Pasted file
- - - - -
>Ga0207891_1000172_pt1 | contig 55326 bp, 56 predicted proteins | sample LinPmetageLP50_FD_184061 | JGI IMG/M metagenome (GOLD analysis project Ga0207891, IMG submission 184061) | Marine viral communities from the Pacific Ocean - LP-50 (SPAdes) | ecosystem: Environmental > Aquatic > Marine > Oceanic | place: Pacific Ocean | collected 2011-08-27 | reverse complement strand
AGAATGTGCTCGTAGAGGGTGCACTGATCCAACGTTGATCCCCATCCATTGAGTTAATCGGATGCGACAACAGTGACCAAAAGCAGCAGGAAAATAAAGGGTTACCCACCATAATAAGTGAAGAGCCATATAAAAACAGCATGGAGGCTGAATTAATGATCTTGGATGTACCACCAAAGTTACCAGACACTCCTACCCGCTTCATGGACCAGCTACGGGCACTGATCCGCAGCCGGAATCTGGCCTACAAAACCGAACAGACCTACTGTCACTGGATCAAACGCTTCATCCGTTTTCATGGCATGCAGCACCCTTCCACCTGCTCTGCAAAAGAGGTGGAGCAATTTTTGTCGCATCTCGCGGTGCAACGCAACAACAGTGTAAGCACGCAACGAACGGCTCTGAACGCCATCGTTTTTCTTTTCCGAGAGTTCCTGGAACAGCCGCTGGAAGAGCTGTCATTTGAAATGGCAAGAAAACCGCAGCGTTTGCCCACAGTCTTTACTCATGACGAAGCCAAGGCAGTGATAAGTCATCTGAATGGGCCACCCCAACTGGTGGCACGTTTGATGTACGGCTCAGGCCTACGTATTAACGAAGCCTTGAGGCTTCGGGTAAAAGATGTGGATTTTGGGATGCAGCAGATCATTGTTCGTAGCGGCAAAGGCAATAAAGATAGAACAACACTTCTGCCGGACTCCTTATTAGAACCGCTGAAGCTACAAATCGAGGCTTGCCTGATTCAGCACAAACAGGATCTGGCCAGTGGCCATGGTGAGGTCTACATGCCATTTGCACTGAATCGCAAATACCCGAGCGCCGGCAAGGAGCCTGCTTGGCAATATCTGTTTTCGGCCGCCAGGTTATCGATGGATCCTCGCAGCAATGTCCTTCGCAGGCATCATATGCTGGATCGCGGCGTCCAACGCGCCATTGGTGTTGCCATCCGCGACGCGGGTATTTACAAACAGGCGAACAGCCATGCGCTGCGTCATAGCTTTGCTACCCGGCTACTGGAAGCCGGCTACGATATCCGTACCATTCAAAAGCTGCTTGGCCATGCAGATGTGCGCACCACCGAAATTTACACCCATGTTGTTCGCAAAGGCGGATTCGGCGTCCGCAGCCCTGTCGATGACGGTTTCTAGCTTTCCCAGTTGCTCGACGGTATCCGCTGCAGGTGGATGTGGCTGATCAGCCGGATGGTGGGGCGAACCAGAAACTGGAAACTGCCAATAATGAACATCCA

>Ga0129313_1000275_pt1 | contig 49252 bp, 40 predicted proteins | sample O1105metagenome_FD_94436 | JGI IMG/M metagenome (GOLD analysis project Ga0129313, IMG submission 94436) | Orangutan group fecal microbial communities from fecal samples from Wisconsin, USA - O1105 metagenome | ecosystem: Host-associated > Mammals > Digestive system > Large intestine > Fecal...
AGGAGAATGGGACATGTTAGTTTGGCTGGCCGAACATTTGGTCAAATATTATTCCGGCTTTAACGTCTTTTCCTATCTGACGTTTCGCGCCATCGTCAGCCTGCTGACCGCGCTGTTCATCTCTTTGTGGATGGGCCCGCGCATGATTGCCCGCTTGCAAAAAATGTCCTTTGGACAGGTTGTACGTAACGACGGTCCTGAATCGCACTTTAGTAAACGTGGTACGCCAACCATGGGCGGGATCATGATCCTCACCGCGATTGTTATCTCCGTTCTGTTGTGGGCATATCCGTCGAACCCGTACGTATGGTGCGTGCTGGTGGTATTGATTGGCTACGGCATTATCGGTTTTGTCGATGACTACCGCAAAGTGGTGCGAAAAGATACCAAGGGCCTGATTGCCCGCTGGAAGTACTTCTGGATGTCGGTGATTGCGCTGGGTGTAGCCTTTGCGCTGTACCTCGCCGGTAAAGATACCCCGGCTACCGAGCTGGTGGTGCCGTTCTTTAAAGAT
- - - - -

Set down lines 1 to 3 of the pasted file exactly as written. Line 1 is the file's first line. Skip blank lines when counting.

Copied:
>Ga0207891_1000172_pt1 | contig 55326 bp, 56 predicted proteins | sample LinPmetageLP50_FD_184061 | JGI IMG/M metagenome (GOLD analysis project Ga0207891, IMG submission 184061) | Marine viral communities from the Pacific Ocean - LP-50 (SPAdes) | ecosystem: Environmental > Aquatic > Marine > Oceanic | place: Pacific Ocean | collected 2011-08-27 | reverse complement strand
AGAATGTGCTCGTAGAGGGTGCACTGATCCAACGTTGATCCCCATCCATTGAGTTAATCGGATGCGACAACAGTGACCAAAAGCAGCAGGAAAATAAAGGGTTACCCACCATAATAAGTGAAGAGCCATATAAAAACAGCATGGAGGCTGAATTAATGATCTTGGATGTACCACCAAAGTTACCAGACACTCCTACCCGCTTCATGGACCAGCTACGGGCACTGATCCGCAGCCGGAATCTGGCCTACAAAACCGAACAGACCTACTGTCACTGGATCAAACGCTTCATCCGTTTTCATGGCATGCAGCACCCTTCCACCTGCTCTGCAAAAGAGGTGGAGCAATTTTTGTCGCATCTCGCGGTGCAACGCAACAACAGTGTAAGCACGCAACGAACGGCTCTGAACGCCATCGTTTTTCTTTTCCGAGAGTTCCTGGAACAGCCGCTGGAAGAGCTGTCATTTGAAATGGCAAGAAAACCGCAGCGTTTGCCCACAGTCTTTACTCATGACGAAGCCAAGGCAGTGATAAGTCATCTGAATGGGCCACCCCAACTGGTGGCACGTTTGATGTACGGCTCAGGCCTACGTATTAACGAAGCCTTGAGGCTTCGGGTAAAAGATGTGGATTTTGGGATGCAGCAGATCATTGTTCGTAGCGGCAAAGGCAATAAAGATAGAACAACACTTCTGCCGGACTCCTTATTAGAACCGCTGAAGCTACAAATCGAGGCTTGCCTGATTCAGCACAAACAGGATCTGGCCAGTGGCCATGGTGAGGTCTACATGCCATTTGCACTGAATCGCAAATACCCGAGCGCCGGCAAGGAGCCTGCTTGGCAATATCTGTTTTCGGCCGCCAGGTTATCGATGGATCCTCGCAGCAATGTCCTTCGCAGGCATCATATGCTGGATCGCGGCGTCCAACGCGCCATTGGTGTTGCCATCCGCGACGCGGGTATTTACAAACAGGCGAACAGCCATGCGCTGCGTCATAGCTTTGCTACCCGGCTACTGGAAGCCGGCTACGATATCCGTACCATTCAAAAGCTGCTTGGCCATGCAGATGTGCGCACCACCGAAATTTACACCCATGTTGTTCGCAAAGGCGGATTCGGCGTCCGCAGCCCTGTCGATGACGGTTTCTAGCTTTCCCAGTTGCTCGACGGTATCCGCTGCAGGTGGATGTGGCTGATCAGCCGGATGGTGGGGCGAACCAGAAACTGGAAACTGCCAATAATGAACATCCA

>Ga0129313_1000275_pt1 | contig 49252 bp, 40 predicted proteins | sample O1105metagenome_FD_94436 | JGI IMG/M metagenome (GOLD analysis project Ga0129313, IMG submission 94436) | Orangutan group fecal microbial communities from fecal samples from Wisconsin, USA - O1105 metagenome | ecosystem: Host-associated > Mammals > Digestive system > Large intestine > Fecal...